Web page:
I was the supervisor of pen 2, the largest birds, the gannet and also those with medication needs. 36 birds. With a knowledgeable volunteer for the morning and a person who had never been at the center as my general helper we began the day with fluids and medication. New for today, I was asked to give IM injection to a bird. I watch the first one and was ready for the second, but things were moving so fast that a staff member did the second injection for the day. At least I will be ready for the next time. I realized half way through the day that I don’t want to be in charge during my volunteer work. I did that a home and am not even sure that I wanted that.

Oh well, several old friend were still in the pen including 200, the little sweetie that I met last week, and 414 who is getting quite large and should be ready to go on the next release.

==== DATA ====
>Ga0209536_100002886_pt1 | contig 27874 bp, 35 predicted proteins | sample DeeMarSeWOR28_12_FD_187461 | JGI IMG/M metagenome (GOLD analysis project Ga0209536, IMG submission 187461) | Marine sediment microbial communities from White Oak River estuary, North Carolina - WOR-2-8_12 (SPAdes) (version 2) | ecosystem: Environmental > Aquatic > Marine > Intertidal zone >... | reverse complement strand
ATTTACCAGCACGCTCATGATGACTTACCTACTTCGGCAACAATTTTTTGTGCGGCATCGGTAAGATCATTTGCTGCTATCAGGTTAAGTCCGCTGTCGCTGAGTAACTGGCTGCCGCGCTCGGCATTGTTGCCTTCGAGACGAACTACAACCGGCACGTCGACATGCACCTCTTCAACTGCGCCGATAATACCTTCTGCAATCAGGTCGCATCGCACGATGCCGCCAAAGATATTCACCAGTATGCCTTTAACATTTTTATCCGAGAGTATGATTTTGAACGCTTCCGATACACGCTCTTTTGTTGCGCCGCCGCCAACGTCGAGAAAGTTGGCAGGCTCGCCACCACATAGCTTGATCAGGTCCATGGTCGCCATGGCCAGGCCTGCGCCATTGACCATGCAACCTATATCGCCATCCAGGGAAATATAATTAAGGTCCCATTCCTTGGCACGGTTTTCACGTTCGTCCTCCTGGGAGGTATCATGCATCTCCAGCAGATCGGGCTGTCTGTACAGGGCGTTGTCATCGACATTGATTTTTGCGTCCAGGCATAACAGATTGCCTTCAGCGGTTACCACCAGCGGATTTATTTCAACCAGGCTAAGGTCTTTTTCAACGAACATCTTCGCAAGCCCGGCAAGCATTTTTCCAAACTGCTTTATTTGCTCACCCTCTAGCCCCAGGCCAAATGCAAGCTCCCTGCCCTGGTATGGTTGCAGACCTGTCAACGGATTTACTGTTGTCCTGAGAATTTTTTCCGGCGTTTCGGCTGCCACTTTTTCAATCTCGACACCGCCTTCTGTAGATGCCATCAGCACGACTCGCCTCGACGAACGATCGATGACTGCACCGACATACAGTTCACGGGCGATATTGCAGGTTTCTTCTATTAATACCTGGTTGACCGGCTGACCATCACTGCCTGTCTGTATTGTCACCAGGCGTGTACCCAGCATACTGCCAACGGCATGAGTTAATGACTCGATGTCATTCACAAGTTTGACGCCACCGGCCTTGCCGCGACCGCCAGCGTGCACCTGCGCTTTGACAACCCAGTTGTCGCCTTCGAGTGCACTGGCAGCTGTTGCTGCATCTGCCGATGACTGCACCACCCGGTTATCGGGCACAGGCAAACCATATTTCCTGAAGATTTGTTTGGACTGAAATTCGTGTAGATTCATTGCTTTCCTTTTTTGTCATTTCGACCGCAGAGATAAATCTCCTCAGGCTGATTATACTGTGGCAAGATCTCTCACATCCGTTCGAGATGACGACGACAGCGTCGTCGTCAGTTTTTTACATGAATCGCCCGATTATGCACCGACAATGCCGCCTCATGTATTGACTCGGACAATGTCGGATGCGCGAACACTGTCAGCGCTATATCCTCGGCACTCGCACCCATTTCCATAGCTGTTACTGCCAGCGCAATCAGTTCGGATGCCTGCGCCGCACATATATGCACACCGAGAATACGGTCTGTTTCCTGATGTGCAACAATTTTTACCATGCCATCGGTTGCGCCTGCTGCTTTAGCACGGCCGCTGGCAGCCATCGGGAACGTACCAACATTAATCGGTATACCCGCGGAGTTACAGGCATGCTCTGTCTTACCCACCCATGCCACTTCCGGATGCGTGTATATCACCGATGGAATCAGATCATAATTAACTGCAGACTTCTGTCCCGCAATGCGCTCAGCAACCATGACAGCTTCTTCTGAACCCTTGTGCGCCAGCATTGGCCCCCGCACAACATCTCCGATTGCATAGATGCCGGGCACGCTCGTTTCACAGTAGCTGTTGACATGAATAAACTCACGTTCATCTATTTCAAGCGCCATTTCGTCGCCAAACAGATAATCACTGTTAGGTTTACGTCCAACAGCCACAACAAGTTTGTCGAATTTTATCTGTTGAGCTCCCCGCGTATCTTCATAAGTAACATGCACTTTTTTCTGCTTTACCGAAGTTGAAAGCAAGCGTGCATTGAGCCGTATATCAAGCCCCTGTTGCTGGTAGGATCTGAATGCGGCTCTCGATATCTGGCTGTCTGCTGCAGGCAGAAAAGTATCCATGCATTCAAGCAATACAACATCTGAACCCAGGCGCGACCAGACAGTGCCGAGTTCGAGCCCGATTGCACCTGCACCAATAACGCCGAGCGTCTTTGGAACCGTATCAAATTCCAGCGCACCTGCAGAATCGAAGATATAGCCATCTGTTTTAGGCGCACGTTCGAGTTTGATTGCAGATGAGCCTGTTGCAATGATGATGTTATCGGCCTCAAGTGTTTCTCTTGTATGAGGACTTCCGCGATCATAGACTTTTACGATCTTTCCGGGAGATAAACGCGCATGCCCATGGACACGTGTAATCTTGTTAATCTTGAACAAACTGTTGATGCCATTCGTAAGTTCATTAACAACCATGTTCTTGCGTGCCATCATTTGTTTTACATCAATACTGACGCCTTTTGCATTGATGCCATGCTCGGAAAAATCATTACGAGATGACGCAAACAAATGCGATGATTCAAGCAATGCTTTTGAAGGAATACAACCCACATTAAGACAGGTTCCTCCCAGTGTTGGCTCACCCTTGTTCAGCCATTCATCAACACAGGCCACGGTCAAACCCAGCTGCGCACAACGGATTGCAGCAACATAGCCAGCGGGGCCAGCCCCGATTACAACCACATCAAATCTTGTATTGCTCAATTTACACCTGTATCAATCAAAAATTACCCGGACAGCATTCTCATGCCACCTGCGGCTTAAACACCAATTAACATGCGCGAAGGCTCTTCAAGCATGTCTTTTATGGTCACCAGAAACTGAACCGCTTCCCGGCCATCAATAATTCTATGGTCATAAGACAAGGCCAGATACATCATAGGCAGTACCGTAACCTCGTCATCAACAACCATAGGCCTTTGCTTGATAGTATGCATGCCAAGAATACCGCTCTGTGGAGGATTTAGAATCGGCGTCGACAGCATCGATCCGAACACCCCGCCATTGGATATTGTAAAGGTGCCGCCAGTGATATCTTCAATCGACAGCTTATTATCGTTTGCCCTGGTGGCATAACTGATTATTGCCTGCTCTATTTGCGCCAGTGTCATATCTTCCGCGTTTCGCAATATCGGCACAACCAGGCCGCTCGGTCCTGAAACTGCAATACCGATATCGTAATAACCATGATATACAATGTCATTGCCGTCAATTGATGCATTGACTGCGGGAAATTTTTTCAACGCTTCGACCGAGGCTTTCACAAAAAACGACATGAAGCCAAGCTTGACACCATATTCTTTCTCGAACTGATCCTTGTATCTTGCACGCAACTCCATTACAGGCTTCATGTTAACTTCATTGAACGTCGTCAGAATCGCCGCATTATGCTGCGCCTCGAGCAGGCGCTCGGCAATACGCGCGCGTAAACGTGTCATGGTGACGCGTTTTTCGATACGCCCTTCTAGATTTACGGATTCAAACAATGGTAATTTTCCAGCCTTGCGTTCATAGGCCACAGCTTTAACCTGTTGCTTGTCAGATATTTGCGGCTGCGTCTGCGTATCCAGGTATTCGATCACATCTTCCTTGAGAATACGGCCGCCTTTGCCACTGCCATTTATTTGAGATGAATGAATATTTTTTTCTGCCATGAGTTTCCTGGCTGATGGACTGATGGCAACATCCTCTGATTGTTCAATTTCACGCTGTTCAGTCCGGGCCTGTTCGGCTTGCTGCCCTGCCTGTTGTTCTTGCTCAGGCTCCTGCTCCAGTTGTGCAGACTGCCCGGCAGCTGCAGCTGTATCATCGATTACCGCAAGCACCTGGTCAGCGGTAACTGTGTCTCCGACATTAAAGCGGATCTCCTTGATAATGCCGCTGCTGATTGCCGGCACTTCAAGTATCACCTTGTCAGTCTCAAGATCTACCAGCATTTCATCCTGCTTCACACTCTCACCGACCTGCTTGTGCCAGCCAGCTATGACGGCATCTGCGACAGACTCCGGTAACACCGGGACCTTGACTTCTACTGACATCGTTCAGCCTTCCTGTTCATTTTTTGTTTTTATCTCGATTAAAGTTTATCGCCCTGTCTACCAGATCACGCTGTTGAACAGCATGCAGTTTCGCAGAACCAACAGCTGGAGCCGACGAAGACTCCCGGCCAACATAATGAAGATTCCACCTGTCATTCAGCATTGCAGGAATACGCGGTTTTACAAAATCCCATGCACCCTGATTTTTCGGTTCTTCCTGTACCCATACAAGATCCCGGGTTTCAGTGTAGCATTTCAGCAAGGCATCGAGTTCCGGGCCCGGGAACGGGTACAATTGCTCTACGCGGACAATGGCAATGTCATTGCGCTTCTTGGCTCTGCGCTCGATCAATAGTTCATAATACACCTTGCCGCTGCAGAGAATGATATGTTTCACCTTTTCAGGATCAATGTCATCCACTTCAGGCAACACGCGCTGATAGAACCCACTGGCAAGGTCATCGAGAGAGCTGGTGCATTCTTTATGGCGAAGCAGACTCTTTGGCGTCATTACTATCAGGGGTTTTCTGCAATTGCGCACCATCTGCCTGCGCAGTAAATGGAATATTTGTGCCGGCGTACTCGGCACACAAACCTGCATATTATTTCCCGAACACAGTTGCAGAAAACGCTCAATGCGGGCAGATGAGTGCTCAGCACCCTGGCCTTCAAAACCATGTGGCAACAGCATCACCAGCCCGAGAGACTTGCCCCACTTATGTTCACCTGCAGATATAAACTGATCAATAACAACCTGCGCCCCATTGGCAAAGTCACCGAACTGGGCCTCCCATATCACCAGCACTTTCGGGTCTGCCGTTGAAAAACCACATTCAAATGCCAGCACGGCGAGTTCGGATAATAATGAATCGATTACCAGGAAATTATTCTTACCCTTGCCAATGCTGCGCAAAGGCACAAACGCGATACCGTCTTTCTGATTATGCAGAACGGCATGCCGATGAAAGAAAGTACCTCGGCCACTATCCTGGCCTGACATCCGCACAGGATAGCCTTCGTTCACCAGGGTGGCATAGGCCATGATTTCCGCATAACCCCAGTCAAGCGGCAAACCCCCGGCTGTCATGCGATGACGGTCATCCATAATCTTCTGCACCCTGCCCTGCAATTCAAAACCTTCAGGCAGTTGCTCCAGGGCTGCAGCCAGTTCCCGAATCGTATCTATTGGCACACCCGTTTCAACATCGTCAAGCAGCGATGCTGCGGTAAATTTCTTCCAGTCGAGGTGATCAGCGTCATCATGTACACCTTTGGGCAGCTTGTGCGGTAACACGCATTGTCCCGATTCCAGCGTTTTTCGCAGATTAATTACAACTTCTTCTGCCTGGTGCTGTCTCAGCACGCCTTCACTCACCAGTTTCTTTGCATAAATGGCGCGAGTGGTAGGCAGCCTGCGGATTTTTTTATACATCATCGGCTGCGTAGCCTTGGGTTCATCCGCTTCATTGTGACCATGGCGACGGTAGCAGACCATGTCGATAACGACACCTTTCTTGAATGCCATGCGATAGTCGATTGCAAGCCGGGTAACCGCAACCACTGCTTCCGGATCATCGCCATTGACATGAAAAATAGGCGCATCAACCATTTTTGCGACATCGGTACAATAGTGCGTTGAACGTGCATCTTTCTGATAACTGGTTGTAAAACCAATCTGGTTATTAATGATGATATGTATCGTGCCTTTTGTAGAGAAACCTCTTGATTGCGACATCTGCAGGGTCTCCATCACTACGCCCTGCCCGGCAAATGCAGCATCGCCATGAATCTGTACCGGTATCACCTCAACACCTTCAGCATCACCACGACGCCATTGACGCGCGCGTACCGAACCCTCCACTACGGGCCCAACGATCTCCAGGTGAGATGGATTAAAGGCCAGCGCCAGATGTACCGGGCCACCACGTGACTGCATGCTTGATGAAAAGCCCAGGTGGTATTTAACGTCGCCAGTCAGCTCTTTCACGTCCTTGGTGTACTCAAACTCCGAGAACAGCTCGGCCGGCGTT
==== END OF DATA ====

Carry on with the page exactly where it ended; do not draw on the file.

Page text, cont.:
We were told first thing this morning that another 270 birds would be arriving today. So I spent some of my day helping Marlis construct temporary enclosures for our new guests. 401 plus 270 in this week and only 7 releases and two deaths (not at SANCCOB but at the nursery residence). With these statistics, we will soon be overrun. Hopefully, there will be a good number to release next week. Let’s hope we have the staff to make the release possible next week.
Marlis is also a baboon foster mommy, so we spent time speaking about our favorites and how much we enjoyed our time at CARE

I have only about a week left and I feel that when I leave, I will be ready and will remember my time at SANCCOB with fondness and appreciation for all that I have learned, both about the penguins and about myself.

Nicole and I opened our first bottle of wine tonight and shared a pizza. An early evening with the book and Kleenex for my nose.

Sunday, October 22

I started the morning with 6 band-aids on my right hand, a record up until today. We will see what the final count is at the end of the day. Our number had increased over night and now there are three new pens with chicks.